( Published in GralsWelt 6/1997)
A Biblical Commandment and the Practice of Economics
The world economy is apparently inexorably on the road to globalization, which brings with it transformations at all levels of the economy. Seemingly sacrosanct principles of the welfare state and the trade union movement are being shaken up, forcing discussions about new forms of economic activity, the organization of human coexistence and, of course, the monetary system, where the euro will bring changes that are not yet foreseeable today.
Debates become particularly heated when one dares to question the current form of the capitalist economy and recalls, for example, the Bible's prohibition of interest:
"If your brother becomes poor and declines beside you, you shall receive him as a stranger or sojourner, that he may live beside you, and you shall not take interest from him nor usury..." (Deut. 25:35).
The extent to which this commandment was followed by the ancient Jews is disputed, especially since it applied only to orthodox Jews: "From strangers you may take interest, but not from your brother..." (Deut. 23:21).
The ancient Jews were not alone in their rejection of interest. Aristotle (384 - 322 B.C.) also saw lending money at interest as usury, and the New Testament attributes the word to Jesus: "Lend without expecting anything from it." (Luk 6:35).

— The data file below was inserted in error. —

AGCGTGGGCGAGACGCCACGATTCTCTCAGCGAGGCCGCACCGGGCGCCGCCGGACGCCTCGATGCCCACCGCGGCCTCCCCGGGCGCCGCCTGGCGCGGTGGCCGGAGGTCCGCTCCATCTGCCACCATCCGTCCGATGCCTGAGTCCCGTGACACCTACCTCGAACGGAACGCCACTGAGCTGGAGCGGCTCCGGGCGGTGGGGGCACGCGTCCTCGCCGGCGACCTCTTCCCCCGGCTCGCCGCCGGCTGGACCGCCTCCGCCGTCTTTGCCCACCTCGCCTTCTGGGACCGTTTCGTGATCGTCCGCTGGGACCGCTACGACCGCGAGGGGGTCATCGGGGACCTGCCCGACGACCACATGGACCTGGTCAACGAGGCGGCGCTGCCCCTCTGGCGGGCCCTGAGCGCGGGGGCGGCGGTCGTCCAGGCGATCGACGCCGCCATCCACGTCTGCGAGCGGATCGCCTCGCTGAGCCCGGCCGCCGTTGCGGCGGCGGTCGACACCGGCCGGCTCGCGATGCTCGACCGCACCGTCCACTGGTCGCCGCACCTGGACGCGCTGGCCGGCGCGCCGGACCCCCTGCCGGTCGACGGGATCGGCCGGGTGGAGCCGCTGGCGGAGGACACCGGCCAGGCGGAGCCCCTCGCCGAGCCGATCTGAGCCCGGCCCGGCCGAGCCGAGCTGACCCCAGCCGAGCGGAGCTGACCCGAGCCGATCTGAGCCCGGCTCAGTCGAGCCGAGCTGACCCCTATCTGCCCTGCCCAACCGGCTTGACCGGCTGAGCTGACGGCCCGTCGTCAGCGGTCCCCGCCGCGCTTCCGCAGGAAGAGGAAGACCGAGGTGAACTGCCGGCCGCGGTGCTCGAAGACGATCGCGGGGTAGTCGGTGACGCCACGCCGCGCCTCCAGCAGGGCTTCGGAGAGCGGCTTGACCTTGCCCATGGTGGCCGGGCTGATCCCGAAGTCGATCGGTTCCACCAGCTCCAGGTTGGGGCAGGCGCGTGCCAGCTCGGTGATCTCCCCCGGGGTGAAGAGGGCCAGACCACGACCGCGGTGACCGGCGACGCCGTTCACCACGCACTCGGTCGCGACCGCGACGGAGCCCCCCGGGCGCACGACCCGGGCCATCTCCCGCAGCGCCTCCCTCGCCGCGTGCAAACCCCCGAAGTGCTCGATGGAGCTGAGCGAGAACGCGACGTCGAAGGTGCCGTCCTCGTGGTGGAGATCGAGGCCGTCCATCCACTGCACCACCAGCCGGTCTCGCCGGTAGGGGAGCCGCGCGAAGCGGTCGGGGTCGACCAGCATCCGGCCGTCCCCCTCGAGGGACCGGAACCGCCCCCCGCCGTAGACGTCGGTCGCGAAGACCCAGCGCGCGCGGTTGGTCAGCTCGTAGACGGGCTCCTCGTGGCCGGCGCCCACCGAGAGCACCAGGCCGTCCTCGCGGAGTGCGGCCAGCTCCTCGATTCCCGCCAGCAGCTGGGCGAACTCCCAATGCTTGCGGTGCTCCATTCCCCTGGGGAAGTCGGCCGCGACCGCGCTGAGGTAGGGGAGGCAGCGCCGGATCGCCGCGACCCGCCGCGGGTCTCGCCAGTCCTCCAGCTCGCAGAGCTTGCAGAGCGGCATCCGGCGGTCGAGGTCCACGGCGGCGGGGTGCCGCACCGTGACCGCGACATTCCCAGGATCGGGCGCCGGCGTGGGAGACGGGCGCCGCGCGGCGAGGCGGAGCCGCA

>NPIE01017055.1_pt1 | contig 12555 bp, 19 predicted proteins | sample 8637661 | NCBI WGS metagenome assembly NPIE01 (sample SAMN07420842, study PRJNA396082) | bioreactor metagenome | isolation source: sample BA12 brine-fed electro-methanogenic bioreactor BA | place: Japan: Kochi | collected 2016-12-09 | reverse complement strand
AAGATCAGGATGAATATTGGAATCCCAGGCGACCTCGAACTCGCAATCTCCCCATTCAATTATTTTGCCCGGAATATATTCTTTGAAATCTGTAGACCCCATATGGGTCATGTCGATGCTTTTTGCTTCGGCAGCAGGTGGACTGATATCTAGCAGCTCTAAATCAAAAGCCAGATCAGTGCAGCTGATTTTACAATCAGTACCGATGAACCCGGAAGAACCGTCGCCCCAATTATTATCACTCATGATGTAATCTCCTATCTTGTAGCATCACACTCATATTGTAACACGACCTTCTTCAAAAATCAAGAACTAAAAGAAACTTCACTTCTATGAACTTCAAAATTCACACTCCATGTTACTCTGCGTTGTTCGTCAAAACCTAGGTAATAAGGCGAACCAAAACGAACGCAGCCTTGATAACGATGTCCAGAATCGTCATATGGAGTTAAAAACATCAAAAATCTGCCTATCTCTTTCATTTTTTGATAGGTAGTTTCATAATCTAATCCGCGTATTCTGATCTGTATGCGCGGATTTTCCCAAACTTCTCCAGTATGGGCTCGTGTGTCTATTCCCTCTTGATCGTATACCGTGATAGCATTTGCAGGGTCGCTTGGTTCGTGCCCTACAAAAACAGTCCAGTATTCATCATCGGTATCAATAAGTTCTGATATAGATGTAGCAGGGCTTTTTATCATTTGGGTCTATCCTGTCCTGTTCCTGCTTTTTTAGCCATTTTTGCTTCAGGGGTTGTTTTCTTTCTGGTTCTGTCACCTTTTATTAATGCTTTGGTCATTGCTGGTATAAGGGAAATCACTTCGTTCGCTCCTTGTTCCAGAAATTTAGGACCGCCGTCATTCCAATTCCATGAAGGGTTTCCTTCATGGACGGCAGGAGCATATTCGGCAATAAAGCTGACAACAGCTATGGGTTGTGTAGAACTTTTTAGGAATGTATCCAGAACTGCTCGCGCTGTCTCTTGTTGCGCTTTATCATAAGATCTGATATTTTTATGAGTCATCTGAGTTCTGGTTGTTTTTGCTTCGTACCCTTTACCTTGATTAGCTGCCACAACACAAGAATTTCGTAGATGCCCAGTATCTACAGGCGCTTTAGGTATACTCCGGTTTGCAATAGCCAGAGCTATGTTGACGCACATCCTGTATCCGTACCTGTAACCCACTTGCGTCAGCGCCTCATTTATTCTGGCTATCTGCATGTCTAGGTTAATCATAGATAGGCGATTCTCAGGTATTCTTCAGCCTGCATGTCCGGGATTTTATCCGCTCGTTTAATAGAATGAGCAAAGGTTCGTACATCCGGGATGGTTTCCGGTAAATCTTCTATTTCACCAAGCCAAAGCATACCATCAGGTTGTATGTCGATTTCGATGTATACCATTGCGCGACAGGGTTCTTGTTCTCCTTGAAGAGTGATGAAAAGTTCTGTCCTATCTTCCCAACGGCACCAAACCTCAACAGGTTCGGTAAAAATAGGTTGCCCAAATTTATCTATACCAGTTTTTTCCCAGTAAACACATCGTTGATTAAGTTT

The church fathers sought theological justifications for rejecting interest on capital, and in the Roman Empire as in medieval Europe there were legal prohibitions on interest, but these were never permanently enforced.
Even in the Middle Ages, when the biblical prohibition of interest was still taken seriously, some ways were found to circumvent it, not least in the form of Jewish moneylenders helping out Christians with interest-bearing loans.
In medieval Germany, the loan rate was 10 to 12 %, then declined to 7 to 8 %, and by the mid-16th century ranged between 4 and 8 %.
Islam, too, despite various approaches, has not managed to develop an interest-free monetary system and enforce the Prophet's commandment:
"Ye faithful! Do not take interest, in which you take back in multiple amounts what you have lent!" (Koran, Sura 3 verse 130).
People are often willing to pay more for a good if it is available to them immediately instead of in a few months or years. -
It was not until modern times that the prohibitions on interest gradually fell, and only the rate of interest was limited by regulations, a rule that still echoes in court rulings today.
Interest was not given complete legal freedom until the 19th century. But this freedom of interest was abused and had to be restricted again, so that courts still distinguish between permissible "interest" and punishable "usury," which is not easy in borderline cases. -
It is impossible to imagine our economy without the interest on capital; it demands growth and is considered the driving force of the acceleration of the economy, since interest acts as a more or less strong pressure on every company, demanding increasing sales and growing profits in order to avoid the ever-present threat of a liquidity gap. The entrepreneur has to work hard to pay off his debts....